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Washington Post health-care investigation into AMA’s secret panel that sets values for doctors’ services

A investigation found that the nation’s system for estimating the value of a doctor’s services, a critical piece of U.S. health-care economics, is fraught with inaccuracies that appear to be inflating the value of many procedures.

Unknown to most, a single committee of the , the chief lobbying group for physicians, meets confidentially every year to come up with values for most of the services a doctor performs. Those values are required under federal law to be based on the time and intensity of the procedures. The values, in turn, determine what and most private insurers pay doctors.

But the AMA’s estimates of the time involved in many procedures are exaggerated, sometimes by as much as 100 percent, according to an analysis of doctors’ time, as well as interviews and reviews of medical journals.

Key findings from The Post analysis:

  • To determine how long a procedure takes, the AMA relies on surveys of doctors conducted by the associations representing specialists and . The doctors who fill out the surveys are informed that the reason for the survey is to set pay. Increasingly, the survey estimates have been found so improbable that the AMA has had to significantly lower them, according to federal documents.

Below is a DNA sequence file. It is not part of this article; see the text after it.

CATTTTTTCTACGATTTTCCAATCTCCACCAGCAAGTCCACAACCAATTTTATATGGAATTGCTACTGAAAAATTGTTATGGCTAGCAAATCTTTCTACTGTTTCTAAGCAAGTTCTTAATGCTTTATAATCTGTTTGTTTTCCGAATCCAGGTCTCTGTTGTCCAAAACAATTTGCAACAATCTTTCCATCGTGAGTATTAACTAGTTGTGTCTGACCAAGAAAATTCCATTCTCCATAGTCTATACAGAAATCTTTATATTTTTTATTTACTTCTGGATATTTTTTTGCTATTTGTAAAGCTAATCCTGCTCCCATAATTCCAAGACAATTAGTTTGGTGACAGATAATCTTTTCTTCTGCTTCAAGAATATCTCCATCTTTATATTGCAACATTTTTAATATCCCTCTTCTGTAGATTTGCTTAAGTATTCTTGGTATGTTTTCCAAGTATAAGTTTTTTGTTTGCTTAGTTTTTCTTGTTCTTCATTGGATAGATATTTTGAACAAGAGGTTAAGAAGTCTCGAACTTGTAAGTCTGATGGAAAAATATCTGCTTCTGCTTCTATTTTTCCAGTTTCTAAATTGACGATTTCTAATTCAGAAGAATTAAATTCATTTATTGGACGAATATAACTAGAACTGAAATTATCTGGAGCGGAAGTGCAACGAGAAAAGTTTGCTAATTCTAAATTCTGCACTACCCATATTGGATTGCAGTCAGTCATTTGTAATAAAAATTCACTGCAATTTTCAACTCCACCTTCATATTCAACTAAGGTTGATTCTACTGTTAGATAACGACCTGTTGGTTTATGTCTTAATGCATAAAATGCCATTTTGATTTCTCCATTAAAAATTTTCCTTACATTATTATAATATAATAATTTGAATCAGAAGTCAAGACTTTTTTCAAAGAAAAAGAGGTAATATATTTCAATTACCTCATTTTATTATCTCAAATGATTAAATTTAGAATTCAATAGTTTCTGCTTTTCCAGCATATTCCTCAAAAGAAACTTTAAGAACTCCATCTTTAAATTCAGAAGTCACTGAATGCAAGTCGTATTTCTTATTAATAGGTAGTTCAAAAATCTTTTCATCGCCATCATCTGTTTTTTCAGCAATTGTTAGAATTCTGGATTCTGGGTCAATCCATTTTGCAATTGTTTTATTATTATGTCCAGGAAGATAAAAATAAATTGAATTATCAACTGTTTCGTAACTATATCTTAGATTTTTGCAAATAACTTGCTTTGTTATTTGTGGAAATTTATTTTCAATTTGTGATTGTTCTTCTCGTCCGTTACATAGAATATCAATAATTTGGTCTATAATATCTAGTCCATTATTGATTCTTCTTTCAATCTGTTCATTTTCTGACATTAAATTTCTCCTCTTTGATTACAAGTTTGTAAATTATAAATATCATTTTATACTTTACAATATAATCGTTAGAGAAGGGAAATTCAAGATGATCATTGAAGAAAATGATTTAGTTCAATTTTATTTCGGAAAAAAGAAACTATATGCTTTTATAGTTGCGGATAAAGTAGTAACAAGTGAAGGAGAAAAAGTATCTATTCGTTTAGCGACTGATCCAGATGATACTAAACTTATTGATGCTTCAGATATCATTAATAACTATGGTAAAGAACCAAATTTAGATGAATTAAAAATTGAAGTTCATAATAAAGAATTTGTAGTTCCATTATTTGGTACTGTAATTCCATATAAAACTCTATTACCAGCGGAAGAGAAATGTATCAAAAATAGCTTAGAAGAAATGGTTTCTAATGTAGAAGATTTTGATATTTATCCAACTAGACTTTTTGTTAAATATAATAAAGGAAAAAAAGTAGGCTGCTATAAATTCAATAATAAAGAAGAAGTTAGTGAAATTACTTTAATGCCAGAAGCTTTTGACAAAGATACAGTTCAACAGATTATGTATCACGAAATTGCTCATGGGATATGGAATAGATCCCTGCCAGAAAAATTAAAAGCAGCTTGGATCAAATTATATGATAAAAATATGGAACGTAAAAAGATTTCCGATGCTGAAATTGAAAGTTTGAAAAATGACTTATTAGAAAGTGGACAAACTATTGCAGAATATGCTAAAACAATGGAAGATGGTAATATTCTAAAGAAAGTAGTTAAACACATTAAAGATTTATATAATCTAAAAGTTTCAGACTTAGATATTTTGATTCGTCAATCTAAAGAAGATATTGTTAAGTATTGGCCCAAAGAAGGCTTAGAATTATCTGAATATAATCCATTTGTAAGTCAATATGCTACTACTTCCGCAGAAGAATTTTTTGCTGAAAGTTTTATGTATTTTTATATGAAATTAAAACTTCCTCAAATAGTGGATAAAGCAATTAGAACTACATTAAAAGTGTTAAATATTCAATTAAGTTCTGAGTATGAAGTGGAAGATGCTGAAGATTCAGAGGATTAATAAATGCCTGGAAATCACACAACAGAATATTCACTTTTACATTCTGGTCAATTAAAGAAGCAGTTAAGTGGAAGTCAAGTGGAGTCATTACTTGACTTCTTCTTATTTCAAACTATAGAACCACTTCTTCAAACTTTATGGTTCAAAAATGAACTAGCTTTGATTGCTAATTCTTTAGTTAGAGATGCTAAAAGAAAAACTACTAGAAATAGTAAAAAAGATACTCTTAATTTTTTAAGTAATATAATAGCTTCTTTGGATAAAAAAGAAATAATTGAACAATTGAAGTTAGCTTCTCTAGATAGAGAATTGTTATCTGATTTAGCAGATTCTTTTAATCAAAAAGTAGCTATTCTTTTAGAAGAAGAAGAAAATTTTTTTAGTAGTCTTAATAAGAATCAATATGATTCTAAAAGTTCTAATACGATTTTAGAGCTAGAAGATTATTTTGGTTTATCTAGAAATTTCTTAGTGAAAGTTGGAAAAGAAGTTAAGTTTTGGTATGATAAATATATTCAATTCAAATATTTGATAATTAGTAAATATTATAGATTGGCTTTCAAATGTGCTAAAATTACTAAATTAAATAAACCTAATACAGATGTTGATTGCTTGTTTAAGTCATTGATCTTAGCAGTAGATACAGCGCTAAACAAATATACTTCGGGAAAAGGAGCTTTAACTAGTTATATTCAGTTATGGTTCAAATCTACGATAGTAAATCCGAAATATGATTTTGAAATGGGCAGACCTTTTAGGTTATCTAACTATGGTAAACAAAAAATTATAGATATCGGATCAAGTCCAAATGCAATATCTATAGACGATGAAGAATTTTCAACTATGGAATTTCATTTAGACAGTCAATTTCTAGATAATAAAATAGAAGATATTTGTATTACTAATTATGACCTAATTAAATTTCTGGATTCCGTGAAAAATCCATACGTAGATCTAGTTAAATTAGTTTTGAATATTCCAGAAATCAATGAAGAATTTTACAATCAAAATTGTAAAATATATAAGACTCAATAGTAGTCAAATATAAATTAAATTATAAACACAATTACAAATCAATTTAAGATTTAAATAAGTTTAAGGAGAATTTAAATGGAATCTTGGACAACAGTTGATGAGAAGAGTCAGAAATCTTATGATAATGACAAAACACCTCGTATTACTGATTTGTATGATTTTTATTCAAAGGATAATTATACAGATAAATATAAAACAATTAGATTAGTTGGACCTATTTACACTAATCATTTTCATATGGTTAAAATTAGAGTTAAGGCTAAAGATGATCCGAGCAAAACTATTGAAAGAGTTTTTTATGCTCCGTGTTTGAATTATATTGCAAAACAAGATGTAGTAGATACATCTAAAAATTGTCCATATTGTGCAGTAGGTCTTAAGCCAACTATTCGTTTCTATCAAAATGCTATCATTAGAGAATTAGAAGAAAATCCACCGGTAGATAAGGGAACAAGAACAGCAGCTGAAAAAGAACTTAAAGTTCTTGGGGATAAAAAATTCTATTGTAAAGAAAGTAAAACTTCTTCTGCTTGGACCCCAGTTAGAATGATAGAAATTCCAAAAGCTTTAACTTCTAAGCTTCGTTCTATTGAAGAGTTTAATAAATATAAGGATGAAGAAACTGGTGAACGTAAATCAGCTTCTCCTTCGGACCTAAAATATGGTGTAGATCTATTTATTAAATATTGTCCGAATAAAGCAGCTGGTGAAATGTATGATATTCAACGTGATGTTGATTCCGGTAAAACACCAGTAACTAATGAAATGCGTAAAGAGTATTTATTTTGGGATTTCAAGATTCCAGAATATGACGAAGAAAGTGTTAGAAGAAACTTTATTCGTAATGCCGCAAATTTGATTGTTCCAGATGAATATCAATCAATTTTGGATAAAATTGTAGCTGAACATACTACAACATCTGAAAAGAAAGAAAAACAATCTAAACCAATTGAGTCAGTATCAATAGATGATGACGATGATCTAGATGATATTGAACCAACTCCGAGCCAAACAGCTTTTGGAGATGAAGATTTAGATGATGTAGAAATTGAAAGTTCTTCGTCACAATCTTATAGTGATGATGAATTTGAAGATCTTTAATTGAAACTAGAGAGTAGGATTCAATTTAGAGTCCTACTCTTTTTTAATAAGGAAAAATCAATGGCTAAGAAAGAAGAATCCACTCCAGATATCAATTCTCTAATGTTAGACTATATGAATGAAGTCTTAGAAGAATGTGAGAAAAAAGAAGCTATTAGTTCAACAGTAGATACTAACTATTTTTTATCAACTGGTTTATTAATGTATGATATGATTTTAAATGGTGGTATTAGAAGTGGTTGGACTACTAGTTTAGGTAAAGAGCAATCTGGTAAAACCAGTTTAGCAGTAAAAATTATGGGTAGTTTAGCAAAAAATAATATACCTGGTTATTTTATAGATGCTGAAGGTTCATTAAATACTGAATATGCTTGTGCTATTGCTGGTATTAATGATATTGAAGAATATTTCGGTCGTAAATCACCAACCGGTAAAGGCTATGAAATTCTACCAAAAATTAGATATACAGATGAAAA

• The AMA committee, in conjunction with Medicare, has been seven times as likely to raise estimates of work value than to lower them, according to a Post analysis of federal records for 5,700 procedures. This happened despite productivity and technology advances that should have cut the time required.
  • If AMA estimates of time are correct, hundreds of doctors are working improbable hours, according to an analysis of records from surgery centers in Florida and Pennsylvania. In some specialties, more than one in five doctors would have to have been working more than 12 hours on average on a single day – much longer than the 10 hours or so a typical surgery center is open.


How a secretive panel uses data that distorts doctors’ pay

Hear from critics of the secret panel as well as the panel’s chair

The Washington Post